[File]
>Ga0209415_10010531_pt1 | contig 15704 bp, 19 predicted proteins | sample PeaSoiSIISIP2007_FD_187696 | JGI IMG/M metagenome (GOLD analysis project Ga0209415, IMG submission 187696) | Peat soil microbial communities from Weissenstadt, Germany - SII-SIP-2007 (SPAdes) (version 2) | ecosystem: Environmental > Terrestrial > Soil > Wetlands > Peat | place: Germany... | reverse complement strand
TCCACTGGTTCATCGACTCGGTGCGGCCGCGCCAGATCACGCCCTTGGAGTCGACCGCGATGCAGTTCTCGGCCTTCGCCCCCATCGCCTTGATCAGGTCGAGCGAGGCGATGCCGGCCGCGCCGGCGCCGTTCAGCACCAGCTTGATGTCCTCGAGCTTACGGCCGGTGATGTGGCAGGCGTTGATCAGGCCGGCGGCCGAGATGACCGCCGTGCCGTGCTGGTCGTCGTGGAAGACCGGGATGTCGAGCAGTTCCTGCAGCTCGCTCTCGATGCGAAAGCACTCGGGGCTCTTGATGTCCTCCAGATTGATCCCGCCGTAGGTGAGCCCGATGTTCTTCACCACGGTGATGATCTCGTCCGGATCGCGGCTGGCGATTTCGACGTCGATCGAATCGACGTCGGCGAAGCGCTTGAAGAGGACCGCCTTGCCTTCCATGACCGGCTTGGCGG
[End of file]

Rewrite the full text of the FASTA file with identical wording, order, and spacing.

>Ga0209415_10010531_pt1 | contig 15704 bp, 19 predicted proteins | sample PeaSoiSIISIP2007_FD_187696 | JGI IMG/M metagenome (GOLD analysis project Ga0209415, IMG submission 187696) | Peat soil microbial communities from Weissenstadt, Germany - SII-SIP-2007 (SPAdes) (version 2) | ecosystem: Environmental > Terrestrial > Soil > Wetlands > Peat | place: Germany... | reverse complement strand
TCCACTGGTTCATCGACTCGGTGCGGCCGCGCCAGATCACGCCCTTGGAGTCGACCGCGATGCAGTTCTCGGCCTTCGCCCCCATCGCCTTGATCAGGTCGAGCGAGGCGATGCCGGCCGCGCCGGCGCCGTTCAGCACCAGCTTGATGTCCTCGAGCTTACGGCCGGTGATGTGGCAGGCGTTGATCAGGCCGGCGGCCGAGATGACCGCCGTGCCGTGCTGGTCGTCGTGGAAGACCGGGATGTCGAGCAGTTCCTGCAGCTCGCTCTCGATGCGAAAGCACTCGGGGCTCTTGATGTCCTCCAGATTGATCCCGCCGTAGGTGAGCCCGATGTTCTTCACCACGGTGATGATCTCGTCCGGATCGCGGCTGGCGATTTCGACGTCGATCGAATCGACGTCGGCGAAGCGCTTGAAGAGGACCGCCTTGCCTTCCATGACCGGCTTGGCGG